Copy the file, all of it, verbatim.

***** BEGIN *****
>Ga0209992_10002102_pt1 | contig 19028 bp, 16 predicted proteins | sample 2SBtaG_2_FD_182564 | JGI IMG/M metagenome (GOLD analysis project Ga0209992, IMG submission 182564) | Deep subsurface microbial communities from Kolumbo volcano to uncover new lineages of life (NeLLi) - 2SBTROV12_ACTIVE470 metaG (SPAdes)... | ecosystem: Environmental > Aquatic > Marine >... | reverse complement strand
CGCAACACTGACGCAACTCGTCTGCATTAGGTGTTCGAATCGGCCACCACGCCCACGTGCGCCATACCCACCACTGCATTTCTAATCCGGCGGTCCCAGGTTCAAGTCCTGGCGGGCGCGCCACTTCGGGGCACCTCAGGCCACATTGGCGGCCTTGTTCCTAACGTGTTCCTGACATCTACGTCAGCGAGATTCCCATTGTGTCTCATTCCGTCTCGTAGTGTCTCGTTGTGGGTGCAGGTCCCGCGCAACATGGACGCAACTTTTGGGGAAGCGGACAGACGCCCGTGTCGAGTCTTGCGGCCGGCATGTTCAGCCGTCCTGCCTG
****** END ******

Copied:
>Ga0209992_10002102_pt1 | contig 19028 bp, 16 predicted proteins | sample 2SBtaG_2_FD_182564 | JGI IMG/M metagenome (GOLD analysis project Ga0209992, IMG submission 182564) | Deep subsurface microbial communities from Kolumbo volcano to uncover new lineages of life (NeLLi) - 2SBTROV12_ACTIVE470 metaG (SPAdes)... | ecosystem: Environmental > Aquatic > Marine >... | reverse complement strand
CGCAACACTGACGCAACTCGTCTGCATTAGGTGTTCGAATCGGCCACCACGCCCACGTGCGCCATACCCACCACTGCATTTCTAATCCGGCGGTCCCAGGTTCAAGTCCTGGCGGGCGCGCCACTTCGGGGCACCTCAGGCCACATTGGCGGCCTTGTTCCTAACGTGTTCCTGACATCTACGTCAGCGAGATTCCCATTGTGTCTCATTCCGTCTCGTAGTGTCTCGTTGTGGGTGCAGGTCCCGCGCAACATGGACGCAACTTTTGGGGAAGCGGACAGACGCCCGTGTCGAGTCTTGCGGCCGGCATGTTCAGCCGTCCTGCCTG